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Psalm 111 NIV



1   Praise the Lord.
I will extol the Lordwith all my heart
in the council of the upright and in the assembly.
2   Great are the works of the Lord;
they are pondered by all who delight in them.
3   Glorious and majestic are his deeds,
and his righteousness endures forever.
4   He has caused his wonders to be remembered;
the Lordis gracious and compassionate.
5   He provides food for those who fear him;
he remembers his covenant forever.
6   He has shown his people the power of his works,
giving them the lands of other nations.
7   The works of his hands are faithful and just;
all his precepts are trustworthy.
8   They are established for ever and ever,
enacted in faithfulness and uprightness.
9   He provided redemption for his people;
he ordained his covenant forever—
holy and awesome is his name.
10   The fear of the Lordis the beginning of wisdom;
all who follow his precepts have good understanding.
To him belongs eternal praise.


Devotional from Barry Forde



Praise the Lord

I will, praise you. 

I will. 


One of the greatest dangers in praising God is when we think it is about us. If we are really honest, what we think of as being great praise, or amazing worship, or even ‘real worship’, is more often than not simply a reflection of who we are. My preferences, my style, what moves me, what connects with me. 

Yet, the invitation to praise God has not got that much really with who I am, what I like, dislike, and it has even less to do with whether or not I am good enough to praise God, whether I am worthy enough. I will praise you. I will praise God because He is worthy. My praise is not great, or amazing or real because it reflects me, but rather because He is worthy. His works inspire awe. Everything He has done is just and faithful. Everything about His character is compassionate, generous, merciful and gracious, even when mine isn’t, especially when mine isn’t. His word is trustworthy, and his promises unbreakable, even when my words fail, and my promises are frequently broken. 

He is at the centre of all our praise. When we become centred on Him, even as unworthy people, we become worthy. Why? Because we become who we worship. Whoever or whatever occupies the primary place in our lives will shape our lives. Whatever you give primary importance to this day will shape your day. Whoever occupies the primary place in your heart and affections will shape not just your heart, but your time, your actions, your decisions, your diary, your preferences, your will, your money.  The whole of who you are shaped by the whole of who God is. This is real worship.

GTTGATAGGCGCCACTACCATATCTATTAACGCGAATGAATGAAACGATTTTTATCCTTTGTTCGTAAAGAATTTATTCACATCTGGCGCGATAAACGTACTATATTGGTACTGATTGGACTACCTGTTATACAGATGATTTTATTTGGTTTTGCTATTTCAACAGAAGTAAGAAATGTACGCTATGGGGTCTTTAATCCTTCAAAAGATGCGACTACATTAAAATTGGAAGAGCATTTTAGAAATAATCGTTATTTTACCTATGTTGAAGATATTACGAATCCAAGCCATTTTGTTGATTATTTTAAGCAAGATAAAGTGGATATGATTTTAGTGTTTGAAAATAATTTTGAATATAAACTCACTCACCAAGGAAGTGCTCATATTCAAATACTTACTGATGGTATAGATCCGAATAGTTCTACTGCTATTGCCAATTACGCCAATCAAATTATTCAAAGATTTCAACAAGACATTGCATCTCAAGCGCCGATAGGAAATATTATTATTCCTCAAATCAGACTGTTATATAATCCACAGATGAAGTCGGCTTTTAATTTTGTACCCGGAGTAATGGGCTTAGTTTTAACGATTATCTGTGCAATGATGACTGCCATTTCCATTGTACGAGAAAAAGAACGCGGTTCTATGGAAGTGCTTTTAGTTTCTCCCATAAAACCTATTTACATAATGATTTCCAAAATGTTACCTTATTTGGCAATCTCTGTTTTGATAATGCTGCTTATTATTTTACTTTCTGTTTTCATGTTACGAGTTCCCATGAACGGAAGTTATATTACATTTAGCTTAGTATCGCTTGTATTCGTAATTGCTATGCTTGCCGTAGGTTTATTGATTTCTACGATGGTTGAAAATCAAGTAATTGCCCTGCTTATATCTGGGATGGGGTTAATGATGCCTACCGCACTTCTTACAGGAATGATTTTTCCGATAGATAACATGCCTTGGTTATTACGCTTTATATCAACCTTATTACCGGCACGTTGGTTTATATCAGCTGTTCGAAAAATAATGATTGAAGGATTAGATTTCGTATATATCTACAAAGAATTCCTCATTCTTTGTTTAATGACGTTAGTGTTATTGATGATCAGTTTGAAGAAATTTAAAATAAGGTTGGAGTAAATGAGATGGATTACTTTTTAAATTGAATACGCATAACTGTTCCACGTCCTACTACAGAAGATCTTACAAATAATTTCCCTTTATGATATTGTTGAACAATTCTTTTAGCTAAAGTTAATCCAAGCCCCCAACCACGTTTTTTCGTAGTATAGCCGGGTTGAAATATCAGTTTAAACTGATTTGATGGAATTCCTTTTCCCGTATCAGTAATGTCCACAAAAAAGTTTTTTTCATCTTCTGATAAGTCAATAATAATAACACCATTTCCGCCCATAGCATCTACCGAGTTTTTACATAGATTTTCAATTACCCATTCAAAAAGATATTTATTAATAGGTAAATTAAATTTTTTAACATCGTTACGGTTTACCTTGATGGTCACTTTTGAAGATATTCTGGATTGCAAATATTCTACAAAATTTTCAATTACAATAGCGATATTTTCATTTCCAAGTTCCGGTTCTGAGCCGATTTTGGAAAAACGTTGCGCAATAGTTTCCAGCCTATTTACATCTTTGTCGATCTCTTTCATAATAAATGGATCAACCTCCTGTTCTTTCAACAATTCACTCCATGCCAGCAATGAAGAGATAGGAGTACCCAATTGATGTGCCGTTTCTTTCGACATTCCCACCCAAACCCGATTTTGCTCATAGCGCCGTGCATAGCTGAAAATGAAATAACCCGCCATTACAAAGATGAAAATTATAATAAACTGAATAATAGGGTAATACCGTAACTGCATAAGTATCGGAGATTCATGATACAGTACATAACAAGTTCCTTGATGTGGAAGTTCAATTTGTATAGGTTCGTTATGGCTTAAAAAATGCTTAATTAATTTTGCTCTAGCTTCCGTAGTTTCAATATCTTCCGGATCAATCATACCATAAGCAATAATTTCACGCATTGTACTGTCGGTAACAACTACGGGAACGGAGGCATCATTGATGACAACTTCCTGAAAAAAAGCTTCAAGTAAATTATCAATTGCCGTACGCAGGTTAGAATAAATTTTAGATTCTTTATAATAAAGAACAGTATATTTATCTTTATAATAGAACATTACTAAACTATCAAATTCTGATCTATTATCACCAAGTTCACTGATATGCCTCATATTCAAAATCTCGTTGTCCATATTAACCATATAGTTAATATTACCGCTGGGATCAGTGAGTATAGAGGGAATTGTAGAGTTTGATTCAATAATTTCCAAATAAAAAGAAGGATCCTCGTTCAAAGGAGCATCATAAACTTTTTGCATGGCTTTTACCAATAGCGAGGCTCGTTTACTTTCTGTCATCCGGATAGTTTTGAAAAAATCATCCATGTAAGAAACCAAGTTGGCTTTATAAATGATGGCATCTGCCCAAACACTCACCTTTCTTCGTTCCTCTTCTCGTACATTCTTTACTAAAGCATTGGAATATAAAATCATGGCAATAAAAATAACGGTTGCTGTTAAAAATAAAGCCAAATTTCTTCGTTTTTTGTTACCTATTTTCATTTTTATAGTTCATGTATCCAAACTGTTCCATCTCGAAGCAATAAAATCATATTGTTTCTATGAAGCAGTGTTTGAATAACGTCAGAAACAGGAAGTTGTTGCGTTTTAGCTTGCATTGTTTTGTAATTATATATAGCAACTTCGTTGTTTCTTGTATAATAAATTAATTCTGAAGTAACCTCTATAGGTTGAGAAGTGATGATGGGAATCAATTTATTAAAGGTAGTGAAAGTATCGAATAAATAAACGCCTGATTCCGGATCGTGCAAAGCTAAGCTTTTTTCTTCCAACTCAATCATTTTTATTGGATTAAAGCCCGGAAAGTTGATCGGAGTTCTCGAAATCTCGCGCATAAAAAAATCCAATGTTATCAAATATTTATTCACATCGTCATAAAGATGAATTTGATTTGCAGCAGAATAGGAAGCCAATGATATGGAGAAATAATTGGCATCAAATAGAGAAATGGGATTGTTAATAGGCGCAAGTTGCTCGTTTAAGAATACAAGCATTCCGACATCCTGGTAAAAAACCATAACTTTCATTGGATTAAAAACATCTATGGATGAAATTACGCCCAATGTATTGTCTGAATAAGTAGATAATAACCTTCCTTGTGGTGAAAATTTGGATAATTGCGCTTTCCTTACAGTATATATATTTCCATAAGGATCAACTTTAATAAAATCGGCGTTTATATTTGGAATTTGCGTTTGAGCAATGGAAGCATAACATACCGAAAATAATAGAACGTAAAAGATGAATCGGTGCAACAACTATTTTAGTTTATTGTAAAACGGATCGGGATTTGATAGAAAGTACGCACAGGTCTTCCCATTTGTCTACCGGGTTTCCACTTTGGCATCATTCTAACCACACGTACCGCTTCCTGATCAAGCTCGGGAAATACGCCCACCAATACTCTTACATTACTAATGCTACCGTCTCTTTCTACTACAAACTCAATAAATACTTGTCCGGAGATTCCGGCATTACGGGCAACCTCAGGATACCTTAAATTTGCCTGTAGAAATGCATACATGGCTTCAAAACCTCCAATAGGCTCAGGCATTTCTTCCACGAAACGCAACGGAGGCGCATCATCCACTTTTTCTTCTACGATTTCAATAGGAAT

I will praise the Lord. 

I will. 


Yet, not on my own. The psalmist brings the whole of his heart into the company of the upright and the faithful. Maybe you’re reading or listening to this on your own. But you’re not on your own. You’re one of many others listening to this passage, this day. The psalmist knows the wisdom of bringing his praise of God into the company of others. Why? 

On our own we are more vulnerable – we only have our own strength, our own wisdom, our own intellect. We only see the world through our own eyes. The problems are much bigger when we cannot call upon one another. 

On our own we are more likely to be self-righteous, than wholly righteous. We need the encouragement, correction, blessing, and challenge of one another. We do this life of faith together because we need each other. 

On our own may even be a form of idolatry, of self-worship. We were created to be in relationship with God and in relationship with one another. We go our own way when we try to sever the links with God, but also when we sever the links with others – even when done, seemingly, in God’s name. It’s amazing how rejecting the people of God leaves us worshipping in the house of ‘me’. All my preferences, all my tastes, all my lists of what’s right and what isn’t, what works and what doesn’t. 

One of the healthiest correctives to wrongful praise is to praise in the company of others. 

If we dislike their style and tastes we learn patience and kindness.
If we have fallen out with them we learn about reconciliation and forgiveness. 
If we are miles apart in years, we learn from those who have walked the path before us, and those new on the way. 

This is God’s gift and it breaks His heart when we justify our division by naming our preferences and tastes as being ‘real worship’. 

I will praise the Lord with my whole heart… but I will do this with all his people. 

I become who I worship, we become the body of Christ. 

His works, character and word, shaping what we do, who we are, and how we live as His people. 

To him belongs eternal praise. 









Barry is a university chaplain at ‘The Hub Belfast’, serving God on campuses across the city of Belfast on behalf of the Church of Ireland and Methodist Church. He is on the Board of Summer Madness and is thankful for its role in shaping his own life and discipleship – both as a teenager, and now as the father of teenagers! He loves Jesus, Claire, his kids and Liverpool and sometimes gets the order of these mixed up.